March 1, 2018
Much like detectives who study fingerprints to identify the culprit, scientists used NASA’s Hubble and Spitzer space telescopes to find the “fingerprints” of water in the atmosphere of a hot, bloated, Saturn-mass exoplanet some 700 light-years away. And, they found a lot of water. In fact, the planet, known as WASP-39b, has three times as much water as Saturn does.
Though no planet like this resides in our solar system, WASP-39b can provide new insights into how and where planets form around a star, say researchers. This exoplanet is so unique, it underscores the fact that the more astronomers learn about the complexity of other worlds, the more there is to learn about their origins. This latest observation is a significant step toward characterizing these worlds.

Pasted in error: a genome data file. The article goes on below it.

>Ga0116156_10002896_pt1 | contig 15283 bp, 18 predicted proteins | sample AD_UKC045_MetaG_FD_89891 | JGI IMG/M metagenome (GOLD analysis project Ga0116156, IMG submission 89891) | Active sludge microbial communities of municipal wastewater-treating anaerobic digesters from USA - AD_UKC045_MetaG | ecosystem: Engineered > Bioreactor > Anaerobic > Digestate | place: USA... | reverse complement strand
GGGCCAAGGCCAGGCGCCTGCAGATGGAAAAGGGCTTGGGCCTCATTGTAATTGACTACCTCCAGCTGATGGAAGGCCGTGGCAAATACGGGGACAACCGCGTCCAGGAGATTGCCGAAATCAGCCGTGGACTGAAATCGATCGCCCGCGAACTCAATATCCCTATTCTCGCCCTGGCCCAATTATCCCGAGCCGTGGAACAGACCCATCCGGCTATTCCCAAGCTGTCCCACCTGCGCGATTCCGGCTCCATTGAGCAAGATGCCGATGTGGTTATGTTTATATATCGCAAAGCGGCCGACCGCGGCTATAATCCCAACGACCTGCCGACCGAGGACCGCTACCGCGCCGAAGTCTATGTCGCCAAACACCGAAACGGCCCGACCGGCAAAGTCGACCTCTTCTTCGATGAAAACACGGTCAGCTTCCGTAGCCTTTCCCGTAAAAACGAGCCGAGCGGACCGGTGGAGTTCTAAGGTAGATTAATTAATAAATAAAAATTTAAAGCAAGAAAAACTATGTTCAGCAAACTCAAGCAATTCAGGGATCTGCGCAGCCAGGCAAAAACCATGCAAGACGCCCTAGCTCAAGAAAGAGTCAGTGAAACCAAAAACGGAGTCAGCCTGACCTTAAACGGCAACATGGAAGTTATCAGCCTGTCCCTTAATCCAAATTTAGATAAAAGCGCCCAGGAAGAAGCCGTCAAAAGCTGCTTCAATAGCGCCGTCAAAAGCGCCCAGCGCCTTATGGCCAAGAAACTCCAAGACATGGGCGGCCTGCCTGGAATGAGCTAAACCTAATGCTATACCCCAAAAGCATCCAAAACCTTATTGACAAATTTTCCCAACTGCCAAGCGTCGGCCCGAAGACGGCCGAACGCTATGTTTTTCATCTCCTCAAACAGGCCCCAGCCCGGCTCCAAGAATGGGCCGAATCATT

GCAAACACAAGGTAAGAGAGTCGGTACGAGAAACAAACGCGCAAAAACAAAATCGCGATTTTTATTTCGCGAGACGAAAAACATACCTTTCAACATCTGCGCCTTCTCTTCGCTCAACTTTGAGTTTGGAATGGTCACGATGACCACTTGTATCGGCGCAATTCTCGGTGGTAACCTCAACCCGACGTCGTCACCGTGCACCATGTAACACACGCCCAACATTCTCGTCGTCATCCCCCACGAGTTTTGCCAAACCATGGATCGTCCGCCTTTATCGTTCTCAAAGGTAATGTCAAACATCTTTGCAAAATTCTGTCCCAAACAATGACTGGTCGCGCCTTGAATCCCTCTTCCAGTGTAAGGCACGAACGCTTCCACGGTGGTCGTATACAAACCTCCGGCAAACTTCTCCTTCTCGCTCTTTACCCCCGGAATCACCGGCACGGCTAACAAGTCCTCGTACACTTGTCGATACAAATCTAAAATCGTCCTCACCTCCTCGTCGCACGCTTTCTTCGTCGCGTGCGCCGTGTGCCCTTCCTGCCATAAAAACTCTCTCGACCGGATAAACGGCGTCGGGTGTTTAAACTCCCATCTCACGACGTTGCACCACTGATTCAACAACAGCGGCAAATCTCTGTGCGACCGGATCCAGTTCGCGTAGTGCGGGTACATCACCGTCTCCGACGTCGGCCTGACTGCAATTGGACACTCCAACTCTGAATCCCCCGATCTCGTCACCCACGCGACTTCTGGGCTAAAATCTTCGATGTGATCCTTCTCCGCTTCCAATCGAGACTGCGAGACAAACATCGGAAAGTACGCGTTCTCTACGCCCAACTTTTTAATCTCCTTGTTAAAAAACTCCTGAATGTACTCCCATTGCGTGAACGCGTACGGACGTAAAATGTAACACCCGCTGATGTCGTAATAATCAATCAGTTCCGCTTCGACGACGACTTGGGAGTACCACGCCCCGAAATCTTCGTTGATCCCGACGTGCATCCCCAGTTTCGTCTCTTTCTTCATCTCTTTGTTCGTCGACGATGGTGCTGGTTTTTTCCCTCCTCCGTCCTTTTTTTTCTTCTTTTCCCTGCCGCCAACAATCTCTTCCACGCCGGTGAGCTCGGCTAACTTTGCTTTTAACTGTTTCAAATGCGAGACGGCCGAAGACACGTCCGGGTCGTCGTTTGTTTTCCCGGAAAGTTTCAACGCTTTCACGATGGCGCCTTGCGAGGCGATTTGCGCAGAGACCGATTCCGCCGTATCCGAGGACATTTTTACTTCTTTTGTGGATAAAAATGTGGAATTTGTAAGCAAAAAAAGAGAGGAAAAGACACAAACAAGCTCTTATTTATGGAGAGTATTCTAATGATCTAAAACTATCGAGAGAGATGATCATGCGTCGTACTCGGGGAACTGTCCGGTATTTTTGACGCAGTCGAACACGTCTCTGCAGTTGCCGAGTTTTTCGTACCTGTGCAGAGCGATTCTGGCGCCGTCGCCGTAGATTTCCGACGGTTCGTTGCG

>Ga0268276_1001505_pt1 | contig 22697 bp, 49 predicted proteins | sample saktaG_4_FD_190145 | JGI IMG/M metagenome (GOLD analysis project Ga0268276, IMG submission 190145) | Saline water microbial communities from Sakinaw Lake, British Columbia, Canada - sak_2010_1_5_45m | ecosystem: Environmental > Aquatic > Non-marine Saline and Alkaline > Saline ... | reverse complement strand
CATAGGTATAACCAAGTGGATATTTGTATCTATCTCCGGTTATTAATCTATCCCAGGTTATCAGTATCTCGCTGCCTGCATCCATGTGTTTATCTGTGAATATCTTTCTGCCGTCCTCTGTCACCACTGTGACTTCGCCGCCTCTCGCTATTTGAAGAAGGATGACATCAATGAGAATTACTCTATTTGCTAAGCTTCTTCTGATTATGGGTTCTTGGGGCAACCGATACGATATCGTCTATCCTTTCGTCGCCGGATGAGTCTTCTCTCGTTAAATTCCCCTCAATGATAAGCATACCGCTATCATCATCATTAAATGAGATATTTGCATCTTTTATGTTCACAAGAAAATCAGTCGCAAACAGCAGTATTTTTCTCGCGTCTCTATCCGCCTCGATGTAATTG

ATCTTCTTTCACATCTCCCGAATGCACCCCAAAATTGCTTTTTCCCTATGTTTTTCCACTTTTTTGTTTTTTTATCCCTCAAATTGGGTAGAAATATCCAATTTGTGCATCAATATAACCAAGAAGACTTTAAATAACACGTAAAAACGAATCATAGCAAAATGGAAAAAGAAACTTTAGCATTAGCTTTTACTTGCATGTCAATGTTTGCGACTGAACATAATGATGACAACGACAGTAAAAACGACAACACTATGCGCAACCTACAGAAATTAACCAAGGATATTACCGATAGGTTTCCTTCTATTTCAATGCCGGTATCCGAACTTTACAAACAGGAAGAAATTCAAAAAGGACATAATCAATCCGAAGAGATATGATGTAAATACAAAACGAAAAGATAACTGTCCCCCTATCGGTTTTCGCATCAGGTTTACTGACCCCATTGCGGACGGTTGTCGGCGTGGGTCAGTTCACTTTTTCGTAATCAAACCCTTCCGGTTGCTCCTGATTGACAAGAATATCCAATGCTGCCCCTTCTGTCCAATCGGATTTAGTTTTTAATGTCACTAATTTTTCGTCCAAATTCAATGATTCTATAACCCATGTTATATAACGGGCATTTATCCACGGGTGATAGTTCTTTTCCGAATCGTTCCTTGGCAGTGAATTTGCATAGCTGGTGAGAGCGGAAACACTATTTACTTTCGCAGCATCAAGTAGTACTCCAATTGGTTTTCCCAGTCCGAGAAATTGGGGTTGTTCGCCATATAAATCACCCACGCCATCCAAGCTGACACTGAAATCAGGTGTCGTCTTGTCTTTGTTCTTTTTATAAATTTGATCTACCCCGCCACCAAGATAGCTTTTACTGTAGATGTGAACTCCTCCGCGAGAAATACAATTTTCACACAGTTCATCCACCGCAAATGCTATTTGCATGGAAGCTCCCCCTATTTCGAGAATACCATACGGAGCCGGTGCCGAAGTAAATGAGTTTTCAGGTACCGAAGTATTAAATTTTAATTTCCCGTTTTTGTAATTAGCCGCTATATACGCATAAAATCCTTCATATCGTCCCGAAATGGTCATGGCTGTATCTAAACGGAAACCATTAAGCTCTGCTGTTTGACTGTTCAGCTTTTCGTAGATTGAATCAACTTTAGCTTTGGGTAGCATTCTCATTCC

Although the researchers predicted they’d see water, they were surprised by how much water they found in this “hot Saturn.” Because WASP-39b has so much more water than our famously ringed neighbor, it must have formed differently. The amount of water suggests that the planet actually developed far away from the star, where it was bombarded by a lot of icy material. WASP-39b likely had an interesting evolutionary history as it migrated in, taking an epic journey across its planetary system and perhaps obliterating planetary objects in its path.
“We need to look outward so we can understand our own solar system,” explained lead investigator Hannah Wakeford of the Space Telescope Science Institute in Baltimore, and the University of Exeter in Devon, United Kingdom. “But exoplanets are showing us that planet formation is more complicated and more confusing than we thought it was. And that’s fantastic!”
Image Credits: NASA, ESA, G. Bacon and A. Feild (STScI), and H. Wakeford (STScI/Univ. of Exeter)